Artificial intelligence (AI) offers great promise in terms of societal and economic benefits. But it also raises numerous ethical and human rights concerns as the technology might inherit and exacerbate flaws that are already present in society. There have been numerous calls for the regulation and legislation of AI, most prominently the EU’s 2021 proposal for an AI Act. A recent Computer Law & Security Review publication explores what an AI governance body could look like on the European level.
AI raises concerns of bias and discrimination, privacy and security, economic and other inequalities, political and power imbalances, and a restructuring of human interaction, thoughts and lives. The regulatory challenge is that of harnessing the benefits the technology can bring while mitigating the risks. According to the authors of a recent paper, successful AI regulation is likely to require the creation of an organisation that will act as a gatekeeper and maybe as a regulator. They have reviewed existing institutions and now propose an outline for an EU AI Agency.
“What we have attempted to answer is the question of how a European Agency for AI should be designed to promote human flourishing. Stepping outside the academic world to provide a practical contribution to an evidence-informed policy debate and development, I think I speak for all the authors when I say that our proposal will have both theoretical and practical impact, but it is difficult to predict the exact outcome of political negotiation,” says Bernd Stahl, Professor at De Montfort University in the UK and one of the authors of the paper.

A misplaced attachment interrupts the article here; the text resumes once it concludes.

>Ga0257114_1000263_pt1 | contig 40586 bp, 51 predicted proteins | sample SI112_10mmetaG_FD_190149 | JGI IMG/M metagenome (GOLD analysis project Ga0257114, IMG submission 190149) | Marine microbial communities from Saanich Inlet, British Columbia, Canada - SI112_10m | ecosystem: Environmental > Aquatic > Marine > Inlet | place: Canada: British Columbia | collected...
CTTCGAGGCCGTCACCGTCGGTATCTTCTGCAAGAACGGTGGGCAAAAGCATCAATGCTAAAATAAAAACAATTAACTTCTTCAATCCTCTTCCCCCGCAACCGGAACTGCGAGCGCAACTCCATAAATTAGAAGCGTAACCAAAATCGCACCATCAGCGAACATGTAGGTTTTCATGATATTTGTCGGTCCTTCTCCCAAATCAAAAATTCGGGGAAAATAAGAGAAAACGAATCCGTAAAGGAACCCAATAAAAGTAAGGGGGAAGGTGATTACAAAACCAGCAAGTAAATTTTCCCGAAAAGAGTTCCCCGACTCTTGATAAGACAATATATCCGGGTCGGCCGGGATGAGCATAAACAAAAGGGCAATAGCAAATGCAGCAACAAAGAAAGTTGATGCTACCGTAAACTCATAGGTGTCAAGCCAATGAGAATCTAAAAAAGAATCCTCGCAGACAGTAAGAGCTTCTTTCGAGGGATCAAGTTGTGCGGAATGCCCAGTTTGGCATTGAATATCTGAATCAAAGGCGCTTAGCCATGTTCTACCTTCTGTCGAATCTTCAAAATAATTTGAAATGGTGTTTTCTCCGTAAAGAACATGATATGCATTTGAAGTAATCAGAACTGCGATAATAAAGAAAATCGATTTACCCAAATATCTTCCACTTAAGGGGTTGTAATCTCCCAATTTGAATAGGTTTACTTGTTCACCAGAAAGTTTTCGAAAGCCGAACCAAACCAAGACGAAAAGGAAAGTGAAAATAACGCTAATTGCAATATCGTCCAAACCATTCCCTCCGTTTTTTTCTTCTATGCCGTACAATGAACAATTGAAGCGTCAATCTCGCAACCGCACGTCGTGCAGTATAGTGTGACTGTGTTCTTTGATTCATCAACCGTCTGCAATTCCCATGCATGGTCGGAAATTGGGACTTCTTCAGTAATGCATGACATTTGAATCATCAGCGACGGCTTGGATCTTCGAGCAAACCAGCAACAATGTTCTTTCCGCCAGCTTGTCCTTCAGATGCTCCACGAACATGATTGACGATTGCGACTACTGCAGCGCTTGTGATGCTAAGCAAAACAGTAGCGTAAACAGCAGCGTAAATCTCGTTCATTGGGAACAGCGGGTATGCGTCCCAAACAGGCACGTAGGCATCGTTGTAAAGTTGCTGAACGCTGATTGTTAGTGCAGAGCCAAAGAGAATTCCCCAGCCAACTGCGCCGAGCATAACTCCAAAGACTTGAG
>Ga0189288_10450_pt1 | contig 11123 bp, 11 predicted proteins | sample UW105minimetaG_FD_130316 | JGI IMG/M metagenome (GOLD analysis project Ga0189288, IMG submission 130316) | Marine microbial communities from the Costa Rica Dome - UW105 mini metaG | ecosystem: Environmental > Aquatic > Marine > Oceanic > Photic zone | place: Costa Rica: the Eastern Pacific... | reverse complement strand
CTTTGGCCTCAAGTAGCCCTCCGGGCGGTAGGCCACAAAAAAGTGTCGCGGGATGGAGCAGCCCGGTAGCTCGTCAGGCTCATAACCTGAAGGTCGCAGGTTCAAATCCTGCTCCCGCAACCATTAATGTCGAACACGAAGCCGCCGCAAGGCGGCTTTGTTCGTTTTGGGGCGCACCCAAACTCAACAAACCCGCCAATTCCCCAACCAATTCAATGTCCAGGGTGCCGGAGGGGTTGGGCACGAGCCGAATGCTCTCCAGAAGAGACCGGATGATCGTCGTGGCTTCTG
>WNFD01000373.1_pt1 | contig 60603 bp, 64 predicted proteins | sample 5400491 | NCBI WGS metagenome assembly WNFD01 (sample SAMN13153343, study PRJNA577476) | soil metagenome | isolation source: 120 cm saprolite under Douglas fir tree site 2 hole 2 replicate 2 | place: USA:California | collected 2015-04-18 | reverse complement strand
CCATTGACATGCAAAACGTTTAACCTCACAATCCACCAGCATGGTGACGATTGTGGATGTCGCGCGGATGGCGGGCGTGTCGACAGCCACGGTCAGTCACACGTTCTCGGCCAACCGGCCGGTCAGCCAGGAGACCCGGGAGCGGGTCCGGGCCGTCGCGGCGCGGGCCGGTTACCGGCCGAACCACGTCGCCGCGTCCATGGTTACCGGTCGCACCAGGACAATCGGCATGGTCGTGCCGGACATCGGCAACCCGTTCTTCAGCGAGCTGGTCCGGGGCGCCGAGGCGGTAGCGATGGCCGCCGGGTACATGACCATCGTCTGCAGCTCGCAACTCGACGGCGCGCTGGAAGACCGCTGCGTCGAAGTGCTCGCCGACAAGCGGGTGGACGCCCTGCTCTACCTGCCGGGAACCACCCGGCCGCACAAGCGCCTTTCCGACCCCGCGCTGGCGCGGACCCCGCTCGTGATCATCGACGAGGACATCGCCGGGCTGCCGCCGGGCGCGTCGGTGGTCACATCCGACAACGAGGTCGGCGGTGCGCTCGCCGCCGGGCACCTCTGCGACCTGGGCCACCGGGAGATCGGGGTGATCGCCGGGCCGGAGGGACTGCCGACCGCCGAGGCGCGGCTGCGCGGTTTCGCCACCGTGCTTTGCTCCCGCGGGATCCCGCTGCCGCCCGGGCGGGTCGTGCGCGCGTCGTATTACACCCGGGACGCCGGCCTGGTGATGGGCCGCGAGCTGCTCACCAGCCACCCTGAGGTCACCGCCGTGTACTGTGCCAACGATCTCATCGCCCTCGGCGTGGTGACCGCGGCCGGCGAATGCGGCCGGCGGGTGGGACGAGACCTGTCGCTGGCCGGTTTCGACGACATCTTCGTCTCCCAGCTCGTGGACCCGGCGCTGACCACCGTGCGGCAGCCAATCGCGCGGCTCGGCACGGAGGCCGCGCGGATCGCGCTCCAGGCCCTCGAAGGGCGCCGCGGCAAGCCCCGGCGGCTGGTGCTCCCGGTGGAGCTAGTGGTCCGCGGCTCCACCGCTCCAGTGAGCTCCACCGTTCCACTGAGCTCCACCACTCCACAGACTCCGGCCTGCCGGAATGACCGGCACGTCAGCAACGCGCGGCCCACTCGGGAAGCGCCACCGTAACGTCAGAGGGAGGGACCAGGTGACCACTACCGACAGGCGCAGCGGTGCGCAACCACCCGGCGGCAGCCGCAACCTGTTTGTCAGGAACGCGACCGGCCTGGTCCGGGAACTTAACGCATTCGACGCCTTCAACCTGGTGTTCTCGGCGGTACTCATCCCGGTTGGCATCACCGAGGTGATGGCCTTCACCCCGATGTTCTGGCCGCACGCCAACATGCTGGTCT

The paper discusses how the construction of an EU AI Agency differs from the proposal for an EU AI Board that was proposed in the EU AI Act and makes recommendations for how it could be improved. This includes increasing its independence from the European Commission, enhancing diversity with permanent representation from a wider range of stakeholders, expanding its mission to include more tasks and functions, and adopting operational principles.
“Regulatory bodies for AI will likely come into existence in the very near future and there is much work to be done. Our goal is to inform the political discussions that will precede their creation on the European level. On the national level, we foresee a need for similar considerations also taking into account different cultural settings and political traditions. And there is also a need for global coordination,” Bernd Stahl concludes.
By Anna Holm
Stahl BC, Rodrigues R, Santiago N & Macnish K, A European Agency for Artificial Intelligence: Protecting fundamental rights and ethical values, Computer Law & Security Review, July 2022: 45; 105661